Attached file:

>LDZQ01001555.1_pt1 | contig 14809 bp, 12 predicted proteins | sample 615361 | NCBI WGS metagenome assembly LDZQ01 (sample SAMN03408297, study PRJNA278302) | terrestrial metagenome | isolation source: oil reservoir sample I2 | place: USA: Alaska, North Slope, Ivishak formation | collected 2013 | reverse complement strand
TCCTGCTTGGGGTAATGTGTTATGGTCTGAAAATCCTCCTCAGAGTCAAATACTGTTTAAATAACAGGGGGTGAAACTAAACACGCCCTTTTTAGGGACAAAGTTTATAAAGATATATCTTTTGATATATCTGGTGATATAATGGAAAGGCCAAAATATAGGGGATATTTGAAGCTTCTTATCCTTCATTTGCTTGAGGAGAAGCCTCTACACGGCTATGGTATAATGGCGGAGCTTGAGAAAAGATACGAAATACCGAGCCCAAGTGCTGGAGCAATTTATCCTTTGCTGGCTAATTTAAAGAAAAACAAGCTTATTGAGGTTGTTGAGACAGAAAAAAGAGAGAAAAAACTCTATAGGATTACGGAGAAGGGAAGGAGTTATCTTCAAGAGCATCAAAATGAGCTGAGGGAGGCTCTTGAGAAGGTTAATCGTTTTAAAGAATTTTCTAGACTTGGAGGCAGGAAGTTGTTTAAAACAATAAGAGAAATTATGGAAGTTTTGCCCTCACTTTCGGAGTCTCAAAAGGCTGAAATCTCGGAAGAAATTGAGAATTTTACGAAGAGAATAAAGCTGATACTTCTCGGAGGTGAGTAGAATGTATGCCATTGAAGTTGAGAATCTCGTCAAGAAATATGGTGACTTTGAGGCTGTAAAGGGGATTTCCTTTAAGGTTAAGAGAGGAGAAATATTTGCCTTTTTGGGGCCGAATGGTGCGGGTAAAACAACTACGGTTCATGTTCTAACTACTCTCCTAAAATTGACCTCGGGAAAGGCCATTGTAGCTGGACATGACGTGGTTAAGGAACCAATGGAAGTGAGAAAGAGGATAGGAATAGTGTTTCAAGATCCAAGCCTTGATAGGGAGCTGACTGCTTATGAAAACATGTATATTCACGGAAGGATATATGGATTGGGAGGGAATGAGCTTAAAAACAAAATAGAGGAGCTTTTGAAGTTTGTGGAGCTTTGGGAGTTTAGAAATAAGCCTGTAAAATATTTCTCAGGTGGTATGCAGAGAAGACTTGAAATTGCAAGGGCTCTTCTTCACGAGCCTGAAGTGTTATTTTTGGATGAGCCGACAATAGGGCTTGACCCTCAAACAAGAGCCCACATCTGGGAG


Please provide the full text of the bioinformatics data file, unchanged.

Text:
>LDZQ01001555.1_pt1 | contig 14809 bp, 12 predicted proteins | sample 615361 | NCBI WGS metagenome assembly LDZQ01 (sample SAMN03408297, study PRJNA278302) | terrestrial metagenome | isolation source: oil reservoir sample I2 | place: USA: Alaska, North Slope, Ivishak formation | collected 2013 | reverse complement strand
TCCTGCTTGGGGTAATGTGTTATGGTCTGAAAATCCTCCTCAGAGTCAAATACTGTTTAAATAACAGGGGGTGAAACTAAACACGCCCTTTTTAGGGACAAAGTTTATAAAGATATATCTTTTGATATATCTGGTGATATAATGGAAAGGCCAAAATATAGGGGATATTTGAAGCTTCTTATCCTTCATTTGCTTGAGGAGAAGCCTCTACACGGCTATGGTATAATGGCGGAGCTTGAGAAAAGATACGAAATACCGAGCCCAAGTGCTGGAGCAATTTATCCTTTGCTGGCTAATTTAAAGAAAAACAAGCTTATTGAGGTTGTTGAGACAGAAAAAAGAGAGAAAAAACTCTATAGGATTACGGAGAAGGGAAGGAGTTATCTTCAAGAGCATCAAAATGAGCTGAGGGAGGCTCTTGAGAAGGTTAATCGTTTTAAAGAATTTTCTAGACTTGGAGGCAGGAAGTTGTTTAAAACAATAAGAGAAATTATGGAAGTTTTGCCCTCACTTTCGGAGTCTCAAAAGGCTGAAATCTCGGAAGAAATTGAGAATTTTACGAAGAGAATAAAGCTGATACTTCTCGGAGGTGAGTAGAATGTATGCCATTGAAGTTGAGAATCTCGTCAAGAAATATGGTGACTTTGAGGCTGTAAAGGGGATTTCCTTTAAGGTTAAGAGAGGAGAAATATTTGCCTTTTTGGGGCCGAATGGTGCGGGTAAAACAACTACGGTTCATGTTCTAACTACTCTCCTAAAATTGACCTCGGGAAAGGCCATTGTAGCTGGACATGACGTGGTTAAGGAACCAATGGAAGTGAGAAAGAGGATAGGAATAGTGTTTCAAGATCCAAGCCTTGATAGGGAGCTGACTGCTTATGAAAACATGTATATTCACGGAAGGATATATGGATTGGGAGGGAATGAGCTTAAAAACAAAATAGAGGAGCTTTTGAAGTTTGTGGAGCTTTGGGAGTTTAGAAATAAGCCTGTAAAATATTTCTCAGGTGGTATGCAGAGAAGACTTGAAATTGCAAGGGCTCTTCTTCACGAGCCTGAAGTGTTATTTTTGGATGAGCCGACAATAGGGCTTGACCCTCAAACAAGAGCCCACATCTGGGAG